For years, busy massage parlors in Brooklyn barely veiled the
lure of prostitution in their advertising, operating with no hint
of objection from officials in the tiny village at the edge of East
Occasional raids by state police on obscenity or prostitution
charges more often than not led to acquittals or minor convictions,
while the sex industry blossomed virtually without challenge in
four communities of St. Clair County.
But now federal officials have come in with a vengeance. They
are accusing a former Brooklyn mayor of taking bribes, a former
police chief of paying bribes, and several strip club operators of
racketeering and money laundering in a case that could send all of
them to prison for scores of years.
Officials are saying privately that they are eager to see what
difference the prosecution - and the death of Harold W. "Hal"
Lowrie, one of the principal defendants - will have on how the
industry evolves and who will run it.
The indictment, returned last Oct. 22, highlights the
concentration of sex-oriented businesses in one relatively small
part of the metropolitan area, primarily the poor communities of
Brooklyn, Washington Park and Centreville, and the industrial town
of Sauget, all on the periphery of East St. Louis.
There is nothing similar on the Missouri side of metropolitan
St. Louis, nor in the other counties of the Metro East area, nor
even in East St. Louis itself.
John Baricevic, former St. Clair County state's attorney and
now chairman of the County Board, said each town is entitled to
make its own decisions about obscenity standards and liquor
The number of sex-oriented clubs in St. Clair County has grown
to at least 14 under several owners, and there are at least five
massage parlors. Baricevic said the entertainment is less explicit
outside Brooklyn, and that the tamest are the two in unincorporated
areas where he is liquor commissioner.
Through tight liquor-license rules and strong drunken-driving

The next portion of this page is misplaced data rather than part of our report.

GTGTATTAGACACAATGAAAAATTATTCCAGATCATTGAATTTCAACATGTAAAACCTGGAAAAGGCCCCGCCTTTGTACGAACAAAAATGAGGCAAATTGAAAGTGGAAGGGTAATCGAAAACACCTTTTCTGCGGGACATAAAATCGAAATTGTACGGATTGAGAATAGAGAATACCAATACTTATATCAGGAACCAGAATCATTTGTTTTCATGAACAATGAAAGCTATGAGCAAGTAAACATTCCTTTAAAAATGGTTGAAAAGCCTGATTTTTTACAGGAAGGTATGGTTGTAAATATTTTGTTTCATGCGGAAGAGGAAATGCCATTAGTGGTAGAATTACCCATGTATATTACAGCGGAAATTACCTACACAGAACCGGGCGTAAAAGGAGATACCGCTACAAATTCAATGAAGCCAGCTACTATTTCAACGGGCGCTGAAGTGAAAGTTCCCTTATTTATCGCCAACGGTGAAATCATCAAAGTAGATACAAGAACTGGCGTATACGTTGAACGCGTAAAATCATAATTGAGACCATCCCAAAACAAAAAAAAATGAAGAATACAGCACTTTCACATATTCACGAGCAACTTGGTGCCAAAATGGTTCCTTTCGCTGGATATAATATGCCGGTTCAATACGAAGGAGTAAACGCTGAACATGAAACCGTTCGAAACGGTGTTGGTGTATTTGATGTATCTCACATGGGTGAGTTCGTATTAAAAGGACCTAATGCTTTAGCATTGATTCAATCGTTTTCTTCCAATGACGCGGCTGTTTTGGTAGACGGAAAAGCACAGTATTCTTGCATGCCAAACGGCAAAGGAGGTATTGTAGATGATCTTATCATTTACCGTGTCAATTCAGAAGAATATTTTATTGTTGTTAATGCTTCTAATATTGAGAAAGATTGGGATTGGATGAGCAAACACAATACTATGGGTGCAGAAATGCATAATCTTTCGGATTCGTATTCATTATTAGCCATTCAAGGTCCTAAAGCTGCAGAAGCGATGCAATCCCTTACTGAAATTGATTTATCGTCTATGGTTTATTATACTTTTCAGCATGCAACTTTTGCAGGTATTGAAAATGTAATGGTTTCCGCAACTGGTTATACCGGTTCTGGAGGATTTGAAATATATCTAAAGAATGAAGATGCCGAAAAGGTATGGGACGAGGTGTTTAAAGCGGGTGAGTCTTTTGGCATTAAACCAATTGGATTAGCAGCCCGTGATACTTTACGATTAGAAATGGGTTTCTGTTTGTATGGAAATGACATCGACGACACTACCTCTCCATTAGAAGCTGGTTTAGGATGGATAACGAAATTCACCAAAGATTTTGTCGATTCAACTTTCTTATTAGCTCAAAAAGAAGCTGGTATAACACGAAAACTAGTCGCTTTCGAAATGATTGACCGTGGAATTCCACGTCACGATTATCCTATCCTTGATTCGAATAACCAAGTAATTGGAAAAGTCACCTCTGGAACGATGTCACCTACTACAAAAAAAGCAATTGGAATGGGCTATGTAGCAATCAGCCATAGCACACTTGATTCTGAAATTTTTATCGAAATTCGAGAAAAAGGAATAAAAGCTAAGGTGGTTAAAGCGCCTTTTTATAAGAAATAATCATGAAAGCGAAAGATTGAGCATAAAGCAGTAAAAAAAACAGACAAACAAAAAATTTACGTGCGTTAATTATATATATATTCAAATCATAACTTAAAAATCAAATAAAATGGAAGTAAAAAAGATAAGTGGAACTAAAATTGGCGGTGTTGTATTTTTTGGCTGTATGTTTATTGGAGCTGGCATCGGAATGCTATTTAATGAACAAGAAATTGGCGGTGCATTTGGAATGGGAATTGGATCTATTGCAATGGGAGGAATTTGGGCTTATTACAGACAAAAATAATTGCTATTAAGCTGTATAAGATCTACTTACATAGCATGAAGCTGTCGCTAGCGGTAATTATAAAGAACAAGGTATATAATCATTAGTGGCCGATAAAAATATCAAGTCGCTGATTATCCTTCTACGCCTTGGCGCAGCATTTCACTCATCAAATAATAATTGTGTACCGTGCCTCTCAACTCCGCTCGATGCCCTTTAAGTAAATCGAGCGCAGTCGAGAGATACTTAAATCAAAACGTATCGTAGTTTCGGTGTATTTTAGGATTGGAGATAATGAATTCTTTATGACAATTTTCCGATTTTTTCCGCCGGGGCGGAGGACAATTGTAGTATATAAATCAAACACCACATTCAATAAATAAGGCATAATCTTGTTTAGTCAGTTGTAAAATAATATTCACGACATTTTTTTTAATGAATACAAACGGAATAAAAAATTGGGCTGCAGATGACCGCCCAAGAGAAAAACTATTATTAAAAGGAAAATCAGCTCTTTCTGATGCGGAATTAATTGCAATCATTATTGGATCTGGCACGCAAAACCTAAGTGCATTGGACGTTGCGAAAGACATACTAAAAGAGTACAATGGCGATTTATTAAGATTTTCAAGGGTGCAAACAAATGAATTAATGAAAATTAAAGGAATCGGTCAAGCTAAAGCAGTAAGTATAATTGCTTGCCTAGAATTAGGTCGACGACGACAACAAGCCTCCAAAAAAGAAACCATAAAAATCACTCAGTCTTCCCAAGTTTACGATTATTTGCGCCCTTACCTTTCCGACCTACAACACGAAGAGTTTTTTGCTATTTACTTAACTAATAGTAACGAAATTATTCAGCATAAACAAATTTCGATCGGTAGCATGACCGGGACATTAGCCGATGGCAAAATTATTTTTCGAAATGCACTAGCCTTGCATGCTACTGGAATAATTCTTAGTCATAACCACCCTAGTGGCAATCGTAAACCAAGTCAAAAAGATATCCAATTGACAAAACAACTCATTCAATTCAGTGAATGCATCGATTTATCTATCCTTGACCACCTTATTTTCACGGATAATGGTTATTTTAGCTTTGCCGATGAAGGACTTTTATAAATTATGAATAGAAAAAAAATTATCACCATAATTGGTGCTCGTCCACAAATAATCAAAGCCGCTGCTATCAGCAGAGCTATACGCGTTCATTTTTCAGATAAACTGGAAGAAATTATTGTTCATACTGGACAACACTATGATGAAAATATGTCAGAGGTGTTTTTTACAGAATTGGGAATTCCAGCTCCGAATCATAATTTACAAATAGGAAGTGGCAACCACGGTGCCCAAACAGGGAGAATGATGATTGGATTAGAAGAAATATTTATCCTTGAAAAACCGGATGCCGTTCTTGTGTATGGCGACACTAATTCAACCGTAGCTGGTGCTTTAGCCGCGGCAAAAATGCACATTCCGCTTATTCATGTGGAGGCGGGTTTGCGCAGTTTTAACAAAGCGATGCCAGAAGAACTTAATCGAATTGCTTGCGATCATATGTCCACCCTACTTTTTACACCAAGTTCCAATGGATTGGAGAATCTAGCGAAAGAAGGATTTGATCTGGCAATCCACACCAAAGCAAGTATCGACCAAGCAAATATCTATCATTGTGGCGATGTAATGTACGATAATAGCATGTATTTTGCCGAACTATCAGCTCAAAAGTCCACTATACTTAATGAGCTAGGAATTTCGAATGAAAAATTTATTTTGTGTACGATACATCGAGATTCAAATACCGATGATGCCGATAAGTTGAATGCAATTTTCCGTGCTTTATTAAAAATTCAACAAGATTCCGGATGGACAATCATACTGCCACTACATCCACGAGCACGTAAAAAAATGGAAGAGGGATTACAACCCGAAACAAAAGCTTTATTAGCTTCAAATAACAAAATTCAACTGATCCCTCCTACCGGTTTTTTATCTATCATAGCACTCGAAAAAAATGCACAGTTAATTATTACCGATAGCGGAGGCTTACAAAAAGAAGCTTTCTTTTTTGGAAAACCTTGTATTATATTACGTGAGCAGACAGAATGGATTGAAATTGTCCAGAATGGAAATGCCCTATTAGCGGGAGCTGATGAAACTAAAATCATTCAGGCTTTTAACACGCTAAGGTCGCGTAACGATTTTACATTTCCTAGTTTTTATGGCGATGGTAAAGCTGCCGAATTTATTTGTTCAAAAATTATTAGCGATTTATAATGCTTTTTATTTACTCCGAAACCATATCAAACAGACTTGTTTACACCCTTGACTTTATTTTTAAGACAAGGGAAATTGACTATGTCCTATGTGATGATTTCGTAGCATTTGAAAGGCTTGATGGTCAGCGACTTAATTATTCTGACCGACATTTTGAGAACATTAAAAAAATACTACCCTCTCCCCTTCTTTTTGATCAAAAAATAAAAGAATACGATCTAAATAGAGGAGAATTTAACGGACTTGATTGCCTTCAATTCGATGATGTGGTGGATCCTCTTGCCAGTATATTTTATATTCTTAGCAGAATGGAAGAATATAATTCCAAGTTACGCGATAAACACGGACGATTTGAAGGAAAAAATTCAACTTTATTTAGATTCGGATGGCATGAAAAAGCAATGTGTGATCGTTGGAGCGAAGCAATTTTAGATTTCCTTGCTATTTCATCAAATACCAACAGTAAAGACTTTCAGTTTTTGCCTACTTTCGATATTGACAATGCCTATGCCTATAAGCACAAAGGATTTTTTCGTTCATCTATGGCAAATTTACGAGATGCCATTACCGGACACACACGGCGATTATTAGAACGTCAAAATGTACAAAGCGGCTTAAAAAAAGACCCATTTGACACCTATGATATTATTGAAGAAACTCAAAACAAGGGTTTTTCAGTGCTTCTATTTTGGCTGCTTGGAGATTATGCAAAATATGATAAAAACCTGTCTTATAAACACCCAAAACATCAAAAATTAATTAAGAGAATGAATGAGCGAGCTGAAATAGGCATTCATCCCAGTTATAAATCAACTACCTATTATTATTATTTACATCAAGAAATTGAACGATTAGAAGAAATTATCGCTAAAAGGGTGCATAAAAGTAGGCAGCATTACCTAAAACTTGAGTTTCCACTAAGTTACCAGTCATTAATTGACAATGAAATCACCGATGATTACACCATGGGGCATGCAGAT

enforcement, strong-willed municipal leaders could drive out such
places, said Baricevic and Sheriff Mearl Justus.
In adjacent Madison County, elected leaders said they have kept
out sex-oriented businesses by setting a clear policy against them.
Local obscenity ordinances will be enforced and liquor licenses
will be endangered, the officials have warned.
County Board Chairman Nelson Hagnauer has been credited with
setting that tone, backed by Sheriff Bob Churchich and State's
Attorney William R. Haine.
"I've let it be known I'm not in favor of these types of
things," Hagnauer said. "I don't think the general public is in
favor of it. I don't think it benefits the county. I don't think
it's needed in our county, but I'm not against it in other
Haine said local officials and citizens are united behind
"There's no question it is a terrible image for a community,"
he said. "Open vice draws disorderly people and provides an
atmosphere of crime. It drives out good people."
Churchich said police in some cities have arrested women
employees if they disrobed in bars. The charges and a warning that
the liquor license is in jeopardy usually avoid repeat
performances, he said.
Mayor John Bellcoff of Madison, whose city straddles the
boundary between Madison and St. Clair counties, fought
successfully to keep out a topless club in 1992. It would have
been on the St. Clair County side of town, but Bellcoff said his
citizens were against it and the financial rewards the owners
offered the city were not worth the taint of such entertainment. …